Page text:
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Smoke Patterns

August 27, 2010 by and tagged , ,

One of the tricks of teaching introduction to sociology is to get students to give up the idea that “everybody’s different” (they’re not) and everybody behaves based on psychological and individual motivations, or rather that these psychological and individual motivations are socially-based… hence the usefulness of Durkheim’s social facts in our conceptual toolkit.

If my classroom Internet connection had worked in class today, I would have used this example:

Smoking Map

Then comes the detective work. How can we explain the patterns, areas of concentration (the big dark green areas)? The article notes a number of factors:

Education: the more educated the population of a state, the lower the smoking rate;

Taxation: the higher the taxes on cigarettes, the lower the smoking rate. But beware of correlation is not causation: it may not be that high cigarette taxes make people smoke less, but rather that people in states with low smoking rates are more tolerant of high cigarette tax rates because it does not affect them.

Also, states that rank well in the American Lung Association “Smokefree Air Challenge” have lower smoking rates, again, the causation can go either way.

Specific social factors: is anyone surprised that Utah ranks number one?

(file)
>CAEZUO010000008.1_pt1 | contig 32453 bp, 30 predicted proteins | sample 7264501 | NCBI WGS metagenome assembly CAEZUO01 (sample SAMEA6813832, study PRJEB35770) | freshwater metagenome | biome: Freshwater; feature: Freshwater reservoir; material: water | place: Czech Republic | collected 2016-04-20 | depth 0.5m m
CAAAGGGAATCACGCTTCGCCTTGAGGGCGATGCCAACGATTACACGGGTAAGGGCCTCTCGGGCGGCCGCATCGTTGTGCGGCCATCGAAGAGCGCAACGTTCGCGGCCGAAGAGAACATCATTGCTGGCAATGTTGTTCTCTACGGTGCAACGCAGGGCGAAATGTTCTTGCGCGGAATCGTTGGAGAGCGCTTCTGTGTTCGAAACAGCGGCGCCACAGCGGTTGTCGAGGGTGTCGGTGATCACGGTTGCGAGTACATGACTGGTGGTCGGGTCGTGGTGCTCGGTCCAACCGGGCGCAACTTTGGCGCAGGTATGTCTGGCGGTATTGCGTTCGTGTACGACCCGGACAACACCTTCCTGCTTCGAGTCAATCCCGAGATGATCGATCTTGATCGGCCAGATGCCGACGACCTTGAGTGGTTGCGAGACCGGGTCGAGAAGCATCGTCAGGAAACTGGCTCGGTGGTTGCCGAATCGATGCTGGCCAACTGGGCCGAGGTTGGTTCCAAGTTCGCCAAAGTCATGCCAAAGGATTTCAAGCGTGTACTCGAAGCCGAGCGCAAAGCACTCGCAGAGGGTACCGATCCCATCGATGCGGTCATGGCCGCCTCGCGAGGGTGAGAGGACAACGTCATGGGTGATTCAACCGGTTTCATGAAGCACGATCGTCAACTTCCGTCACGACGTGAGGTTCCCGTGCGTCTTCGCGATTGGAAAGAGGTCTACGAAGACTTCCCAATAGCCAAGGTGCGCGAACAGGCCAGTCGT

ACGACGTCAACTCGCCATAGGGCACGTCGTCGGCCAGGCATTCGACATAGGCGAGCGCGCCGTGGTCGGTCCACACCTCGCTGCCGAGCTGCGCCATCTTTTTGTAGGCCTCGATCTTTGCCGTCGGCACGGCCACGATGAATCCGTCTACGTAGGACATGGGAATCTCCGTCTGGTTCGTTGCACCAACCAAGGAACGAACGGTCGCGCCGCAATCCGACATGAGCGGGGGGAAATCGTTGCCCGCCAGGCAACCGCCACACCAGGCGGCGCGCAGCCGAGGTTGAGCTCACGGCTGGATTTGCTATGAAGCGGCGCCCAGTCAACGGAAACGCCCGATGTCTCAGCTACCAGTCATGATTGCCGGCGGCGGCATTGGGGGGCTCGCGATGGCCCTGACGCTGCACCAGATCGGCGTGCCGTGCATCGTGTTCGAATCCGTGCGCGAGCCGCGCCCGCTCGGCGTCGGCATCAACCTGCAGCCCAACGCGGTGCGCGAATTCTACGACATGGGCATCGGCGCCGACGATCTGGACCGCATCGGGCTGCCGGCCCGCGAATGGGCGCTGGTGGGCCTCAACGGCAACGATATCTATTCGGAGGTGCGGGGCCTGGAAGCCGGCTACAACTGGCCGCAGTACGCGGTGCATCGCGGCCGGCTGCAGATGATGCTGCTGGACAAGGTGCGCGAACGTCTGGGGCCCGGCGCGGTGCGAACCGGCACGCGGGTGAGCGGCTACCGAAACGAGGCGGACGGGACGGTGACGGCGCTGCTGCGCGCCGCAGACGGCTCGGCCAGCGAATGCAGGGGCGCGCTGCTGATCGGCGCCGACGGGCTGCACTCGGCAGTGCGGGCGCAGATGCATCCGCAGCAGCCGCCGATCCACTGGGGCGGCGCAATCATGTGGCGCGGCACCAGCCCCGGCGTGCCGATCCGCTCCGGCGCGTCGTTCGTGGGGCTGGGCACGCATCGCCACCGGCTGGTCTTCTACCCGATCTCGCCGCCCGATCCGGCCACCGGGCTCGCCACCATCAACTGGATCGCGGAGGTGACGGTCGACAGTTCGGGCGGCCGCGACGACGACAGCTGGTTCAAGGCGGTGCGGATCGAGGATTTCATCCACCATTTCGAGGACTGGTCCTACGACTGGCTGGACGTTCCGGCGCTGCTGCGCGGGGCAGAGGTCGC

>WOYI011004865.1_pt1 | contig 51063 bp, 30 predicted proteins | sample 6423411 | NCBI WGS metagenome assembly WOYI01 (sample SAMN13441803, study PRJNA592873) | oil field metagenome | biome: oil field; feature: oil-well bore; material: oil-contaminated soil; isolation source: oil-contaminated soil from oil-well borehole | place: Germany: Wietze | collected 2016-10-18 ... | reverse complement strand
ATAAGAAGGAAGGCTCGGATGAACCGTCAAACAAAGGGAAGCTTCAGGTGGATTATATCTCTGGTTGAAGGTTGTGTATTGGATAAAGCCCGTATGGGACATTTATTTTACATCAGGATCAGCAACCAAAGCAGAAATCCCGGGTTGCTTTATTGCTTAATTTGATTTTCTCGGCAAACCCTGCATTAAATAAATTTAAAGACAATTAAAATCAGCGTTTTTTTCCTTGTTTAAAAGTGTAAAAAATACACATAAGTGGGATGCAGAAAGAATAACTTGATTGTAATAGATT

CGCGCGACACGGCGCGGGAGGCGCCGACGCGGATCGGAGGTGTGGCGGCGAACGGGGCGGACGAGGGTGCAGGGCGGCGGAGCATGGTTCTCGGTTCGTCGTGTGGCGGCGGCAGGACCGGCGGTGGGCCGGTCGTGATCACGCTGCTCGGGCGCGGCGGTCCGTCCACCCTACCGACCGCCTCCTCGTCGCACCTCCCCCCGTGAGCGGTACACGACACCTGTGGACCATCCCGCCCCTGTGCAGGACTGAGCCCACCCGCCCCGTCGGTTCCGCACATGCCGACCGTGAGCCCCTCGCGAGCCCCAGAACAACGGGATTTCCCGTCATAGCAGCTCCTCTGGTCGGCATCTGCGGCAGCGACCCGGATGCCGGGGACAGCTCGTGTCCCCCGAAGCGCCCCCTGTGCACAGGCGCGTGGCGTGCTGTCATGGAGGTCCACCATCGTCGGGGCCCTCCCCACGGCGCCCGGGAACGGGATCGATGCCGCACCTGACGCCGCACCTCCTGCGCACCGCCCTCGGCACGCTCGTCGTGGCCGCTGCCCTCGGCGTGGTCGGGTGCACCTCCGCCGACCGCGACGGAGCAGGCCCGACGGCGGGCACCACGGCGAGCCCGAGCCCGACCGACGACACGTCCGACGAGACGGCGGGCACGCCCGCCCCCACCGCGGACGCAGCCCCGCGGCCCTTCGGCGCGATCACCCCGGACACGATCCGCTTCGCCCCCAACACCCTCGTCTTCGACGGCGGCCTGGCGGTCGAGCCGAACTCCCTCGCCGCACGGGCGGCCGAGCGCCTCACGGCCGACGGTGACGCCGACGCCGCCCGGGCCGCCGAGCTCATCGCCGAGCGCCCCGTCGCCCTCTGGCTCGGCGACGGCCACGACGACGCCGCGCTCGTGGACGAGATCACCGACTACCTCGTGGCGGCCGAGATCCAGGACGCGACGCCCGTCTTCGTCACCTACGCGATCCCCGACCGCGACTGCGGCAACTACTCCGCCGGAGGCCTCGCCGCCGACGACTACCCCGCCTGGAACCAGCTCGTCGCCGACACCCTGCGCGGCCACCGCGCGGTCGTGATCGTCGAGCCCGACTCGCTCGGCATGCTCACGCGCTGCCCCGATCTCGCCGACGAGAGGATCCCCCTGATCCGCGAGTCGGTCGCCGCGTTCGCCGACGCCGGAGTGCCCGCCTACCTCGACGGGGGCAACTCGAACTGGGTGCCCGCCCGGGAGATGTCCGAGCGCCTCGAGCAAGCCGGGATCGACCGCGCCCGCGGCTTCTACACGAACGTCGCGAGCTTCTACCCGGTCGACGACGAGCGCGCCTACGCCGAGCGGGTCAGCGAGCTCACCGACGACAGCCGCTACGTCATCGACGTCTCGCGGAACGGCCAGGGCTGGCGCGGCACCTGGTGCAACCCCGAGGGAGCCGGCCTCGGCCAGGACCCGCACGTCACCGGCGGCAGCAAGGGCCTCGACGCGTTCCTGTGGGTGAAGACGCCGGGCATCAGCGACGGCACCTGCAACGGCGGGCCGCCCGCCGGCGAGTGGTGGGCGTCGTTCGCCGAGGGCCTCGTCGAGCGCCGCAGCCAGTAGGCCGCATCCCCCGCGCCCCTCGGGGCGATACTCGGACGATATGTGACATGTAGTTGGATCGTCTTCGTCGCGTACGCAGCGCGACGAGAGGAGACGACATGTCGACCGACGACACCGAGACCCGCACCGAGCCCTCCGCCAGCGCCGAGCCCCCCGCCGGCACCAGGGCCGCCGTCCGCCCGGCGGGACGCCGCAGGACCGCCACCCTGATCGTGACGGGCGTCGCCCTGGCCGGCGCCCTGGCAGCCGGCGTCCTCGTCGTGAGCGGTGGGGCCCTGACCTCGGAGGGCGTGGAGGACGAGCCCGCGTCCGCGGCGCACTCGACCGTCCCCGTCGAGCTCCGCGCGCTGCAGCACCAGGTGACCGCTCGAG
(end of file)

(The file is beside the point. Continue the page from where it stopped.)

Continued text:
One would have to consider also the power of the tobacco industry in the US and the economics of tobacco growing and cigarette selling. Also, while smoking has declined considerably since the 1970s (a combination of health factors and culture and social redefinition of smoking as symbol and status marker), the overall rate seems to have plateaued.

Posted in Health, Sociology, Teaching Sociology | 2 Comments »



2 Responses to “Smoke Patterns”

  1.   Bridget Says:

    This is great. I’m adding it to my sociological imagination discussion. I also use obesity rates and show trend maps from 1999 – 2008. I then have maps that break obesity down by race.

    http://www.takeitoffweightloss.com/pdf/obesity_trends_2008.pdf

    First you ask them why people are overweight (all give individual reasons). Then show trends and have them hypothesize about structural reasons. The race discussion is really strong for this.

    I know other people use suicide rates for this type of discussion too.

    Reply

    •   SocProf Says:

      Suicide is kind of a given since it allows to bring in The Master, Durkheim.

      Obesity seems like a great topic too. Thanks for the link. Those maps are scary.

      Reply

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